Jan 18, 2007 (AFP) – The Bank of Japan decided against raising its ultra-low interest rates Thursday in the face of fierce political pressure, backing down in a standoff that has put its credibility into question. After a week during which government officials had lined up to publicly urge the central bank not to gamble the economy’s future with a premature rate rise, the BoJ left its key rate steady at 0.25 percent.
But the policy board was split for the first time in almost a year as three out of the nine members voted against the decision, which was widely seen as a case of the BoJ caving in to government pressure.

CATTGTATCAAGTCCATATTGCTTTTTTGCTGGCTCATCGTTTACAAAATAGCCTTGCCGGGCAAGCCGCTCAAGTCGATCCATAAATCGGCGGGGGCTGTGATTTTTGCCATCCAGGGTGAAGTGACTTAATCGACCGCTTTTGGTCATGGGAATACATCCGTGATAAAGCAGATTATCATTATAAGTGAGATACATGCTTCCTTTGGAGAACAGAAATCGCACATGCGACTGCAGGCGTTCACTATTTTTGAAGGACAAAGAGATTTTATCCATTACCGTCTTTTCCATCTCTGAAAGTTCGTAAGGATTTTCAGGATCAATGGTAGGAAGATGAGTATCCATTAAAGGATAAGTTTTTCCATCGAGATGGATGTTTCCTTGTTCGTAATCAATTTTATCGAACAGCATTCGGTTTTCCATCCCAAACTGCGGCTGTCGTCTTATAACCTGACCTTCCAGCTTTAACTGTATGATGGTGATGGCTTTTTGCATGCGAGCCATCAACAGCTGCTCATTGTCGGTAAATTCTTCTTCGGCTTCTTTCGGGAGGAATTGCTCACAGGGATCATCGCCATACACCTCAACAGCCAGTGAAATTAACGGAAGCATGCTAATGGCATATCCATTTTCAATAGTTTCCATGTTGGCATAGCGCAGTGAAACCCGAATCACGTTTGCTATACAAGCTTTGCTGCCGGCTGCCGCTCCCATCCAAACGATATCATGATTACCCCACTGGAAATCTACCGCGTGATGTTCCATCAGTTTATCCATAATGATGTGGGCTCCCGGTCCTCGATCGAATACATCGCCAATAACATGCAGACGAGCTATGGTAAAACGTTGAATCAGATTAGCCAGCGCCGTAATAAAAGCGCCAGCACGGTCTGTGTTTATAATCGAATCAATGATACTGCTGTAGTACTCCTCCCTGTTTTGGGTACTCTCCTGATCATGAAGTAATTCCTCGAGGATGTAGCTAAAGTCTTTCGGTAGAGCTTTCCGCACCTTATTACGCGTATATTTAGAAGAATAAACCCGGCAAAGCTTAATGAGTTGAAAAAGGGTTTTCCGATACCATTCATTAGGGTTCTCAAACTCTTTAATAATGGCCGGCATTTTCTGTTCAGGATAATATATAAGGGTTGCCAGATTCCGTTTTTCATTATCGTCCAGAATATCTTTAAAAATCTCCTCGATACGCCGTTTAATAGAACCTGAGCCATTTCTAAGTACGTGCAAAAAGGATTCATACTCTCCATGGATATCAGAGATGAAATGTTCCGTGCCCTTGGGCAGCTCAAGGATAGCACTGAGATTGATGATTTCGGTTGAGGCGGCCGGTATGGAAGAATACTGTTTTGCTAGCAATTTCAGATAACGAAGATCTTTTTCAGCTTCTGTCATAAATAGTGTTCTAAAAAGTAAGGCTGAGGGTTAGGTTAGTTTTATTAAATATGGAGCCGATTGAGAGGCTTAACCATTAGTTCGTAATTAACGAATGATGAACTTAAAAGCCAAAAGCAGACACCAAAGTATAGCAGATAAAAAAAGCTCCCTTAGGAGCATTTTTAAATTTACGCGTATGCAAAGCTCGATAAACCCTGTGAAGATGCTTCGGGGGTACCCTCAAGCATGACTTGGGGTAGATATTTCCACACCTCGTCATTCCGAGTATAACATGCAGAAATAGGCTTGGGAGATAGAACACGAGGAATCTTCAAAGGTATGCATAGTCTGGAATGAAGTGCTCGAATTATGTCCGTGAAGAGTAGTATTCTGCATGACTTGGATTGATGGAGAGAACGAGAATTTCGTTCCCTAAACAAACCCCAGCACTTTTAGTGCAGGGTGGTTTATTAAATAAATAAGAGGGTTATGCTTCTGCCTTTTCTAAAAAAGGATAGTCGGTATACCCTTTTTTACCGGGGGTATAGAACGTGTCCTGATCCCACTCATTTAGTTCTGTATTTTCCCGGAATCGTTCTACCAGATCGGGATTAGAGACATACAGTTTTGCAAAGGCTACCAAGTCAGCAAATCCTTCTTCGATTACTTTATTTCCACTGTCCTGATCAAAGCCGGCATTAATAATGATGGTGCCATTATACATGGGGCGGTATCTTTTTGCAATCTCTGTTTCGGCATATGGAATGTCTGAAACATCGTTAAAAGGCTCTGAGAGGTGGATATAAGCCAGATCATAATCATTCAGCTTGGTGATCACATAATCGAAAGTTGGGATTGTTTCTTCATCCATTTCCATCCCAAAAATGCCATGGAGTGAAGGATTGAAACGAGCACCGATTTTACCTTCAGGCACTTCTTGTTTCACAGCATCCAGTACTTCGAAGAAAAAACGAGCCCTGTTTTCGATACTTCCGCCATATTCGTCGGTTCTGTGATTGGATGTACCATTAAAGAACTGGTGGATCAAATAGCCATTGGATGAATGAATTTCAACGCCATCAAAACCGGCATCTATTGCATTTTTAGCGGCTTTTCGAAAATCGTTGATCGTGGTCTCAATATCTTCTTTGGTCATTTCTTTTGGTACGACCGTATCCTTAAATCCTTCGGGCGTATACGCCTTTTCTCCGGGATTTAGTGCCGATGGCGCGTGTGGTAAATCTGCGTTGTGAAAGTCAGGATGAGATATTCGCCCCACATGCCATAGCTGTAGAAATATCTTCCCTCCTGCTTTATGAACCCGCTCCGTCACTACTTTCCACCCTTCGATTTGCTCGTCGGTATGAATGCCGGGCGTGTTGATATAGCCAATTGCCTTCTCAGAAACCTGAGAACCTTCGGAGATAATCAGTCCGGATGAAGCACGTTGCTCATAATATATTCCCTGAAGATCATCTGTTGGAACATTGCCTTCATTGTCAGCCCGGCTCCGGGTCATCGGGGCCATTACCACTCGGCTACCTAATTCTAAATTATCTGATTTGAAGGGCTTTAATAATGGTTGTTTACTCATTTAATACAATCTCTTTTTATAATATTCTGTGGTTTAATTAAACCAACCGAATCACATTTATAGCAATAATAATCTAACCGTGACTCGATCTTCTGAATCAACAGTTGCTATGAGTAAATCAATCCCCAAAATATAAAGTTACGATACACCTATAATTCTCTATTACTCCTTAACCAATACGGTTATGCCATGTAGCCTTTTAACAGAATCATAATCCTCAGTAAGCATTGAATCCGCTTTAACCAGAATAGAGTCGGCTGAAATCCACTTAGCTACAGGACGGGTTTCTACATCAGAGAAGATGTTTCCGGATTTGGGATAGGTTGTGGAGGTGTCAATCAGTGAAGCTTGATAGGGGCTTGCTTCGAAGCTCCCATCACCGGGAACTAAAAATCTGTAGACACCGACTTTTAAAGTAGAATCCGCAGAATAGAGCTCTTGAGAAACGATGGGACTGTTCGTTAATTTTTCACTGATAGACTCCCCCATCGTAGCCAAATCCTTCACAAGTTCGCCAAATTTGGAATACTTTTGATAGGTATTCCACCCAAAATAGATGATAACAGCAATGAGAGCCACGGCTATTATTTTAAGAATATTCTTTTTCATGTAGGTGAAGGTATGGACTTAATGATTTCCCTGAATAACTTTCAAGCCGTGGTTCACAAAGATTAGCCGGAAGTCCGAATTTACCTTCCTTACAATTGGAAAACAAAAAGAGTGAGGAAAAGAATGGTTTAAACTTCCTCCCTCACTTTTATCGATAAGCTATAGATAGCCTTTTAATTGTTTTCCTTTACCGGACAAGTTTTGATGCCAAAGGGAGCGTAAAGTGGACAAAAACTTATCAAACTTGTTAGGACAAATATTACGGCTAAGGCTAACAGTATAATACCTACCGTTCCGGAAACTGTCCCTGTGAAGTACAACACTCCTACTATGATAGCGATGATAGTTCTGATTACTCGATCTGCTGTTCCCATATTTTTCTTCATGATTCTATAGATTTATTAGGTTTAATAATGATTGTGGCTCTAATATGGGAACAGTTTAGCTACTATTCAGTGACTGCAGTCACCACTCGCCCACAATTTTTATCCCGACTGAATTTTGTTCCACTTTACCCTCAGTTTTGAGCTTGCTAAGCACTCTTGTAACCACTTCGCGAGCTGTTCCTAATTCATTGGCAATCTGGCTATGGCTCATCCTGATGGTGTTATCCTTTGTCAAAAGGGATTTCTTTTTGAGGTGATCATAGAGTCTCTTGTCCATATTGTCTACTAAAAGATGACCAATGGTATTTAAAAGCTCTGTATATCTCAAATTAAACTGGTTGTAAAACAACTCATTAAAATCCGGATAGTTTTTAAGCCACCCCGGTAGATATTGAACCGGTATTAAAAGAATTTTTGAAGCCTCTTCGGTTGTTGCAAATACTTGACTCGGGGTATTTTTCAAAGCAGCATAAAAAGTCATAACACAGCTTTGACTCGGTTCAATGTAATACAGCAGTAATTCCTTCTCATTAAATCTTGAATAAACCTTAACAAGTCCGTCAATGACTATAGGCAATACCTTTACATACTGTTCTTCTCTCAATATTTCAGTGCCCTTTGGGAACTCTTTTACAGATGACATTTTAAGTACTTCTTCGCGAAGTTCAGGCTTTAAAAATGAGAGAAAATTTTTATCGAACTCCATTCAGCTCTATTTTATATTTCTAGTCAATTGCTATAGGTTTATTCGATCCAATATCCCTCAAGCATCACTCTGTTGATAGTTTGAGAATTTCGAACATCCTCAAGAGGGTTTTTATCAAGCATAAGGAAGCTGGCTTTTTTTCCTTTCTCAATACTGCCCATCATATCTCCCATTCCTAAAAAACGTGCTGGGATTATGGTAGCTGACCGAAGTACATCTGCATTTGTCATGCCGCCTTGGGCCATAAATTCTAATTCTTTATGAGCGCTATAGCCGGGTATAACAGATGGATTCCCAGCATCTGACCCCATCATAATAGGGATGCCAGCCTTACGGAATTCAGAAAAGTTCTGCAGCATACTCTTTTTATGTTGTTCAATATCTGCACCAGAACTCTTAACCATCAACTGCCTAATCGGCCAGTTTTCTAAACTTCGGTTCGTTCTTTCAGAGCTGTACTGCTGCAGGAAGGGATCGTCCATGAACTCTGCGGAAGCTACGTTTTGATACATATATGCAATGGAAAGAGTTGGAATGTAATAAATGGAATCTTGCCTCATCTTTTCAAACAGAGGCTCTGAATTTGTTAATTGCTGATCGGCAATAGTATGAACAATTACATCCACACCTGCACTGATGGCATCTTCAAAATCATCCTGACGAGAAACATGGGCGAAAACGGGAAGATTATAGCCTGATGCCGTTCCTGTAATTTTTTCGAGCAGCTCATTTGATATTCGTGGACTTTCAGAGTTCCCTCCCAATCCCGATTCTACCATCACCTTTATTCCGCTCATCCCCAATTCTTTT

The yen slumped to the lowest level for almost four years as investors, particularly outside Japan, fretted that the central bank’s hands might also be tied in the future by political constraints.
The dollar rose to 121.46 yen, levels last seen in March 2003.
“Basically the politicians have hijacked a pretty well communicated agenda and timetable by the BoJ,” said Stefan Rheinwald, head of research at the investment bank CLSA Asia-Pacific Markets.
“I think it’s an unnecessary mess. It will harm sentiment,” he warned. “Everybody will see that the reason for the delay is politi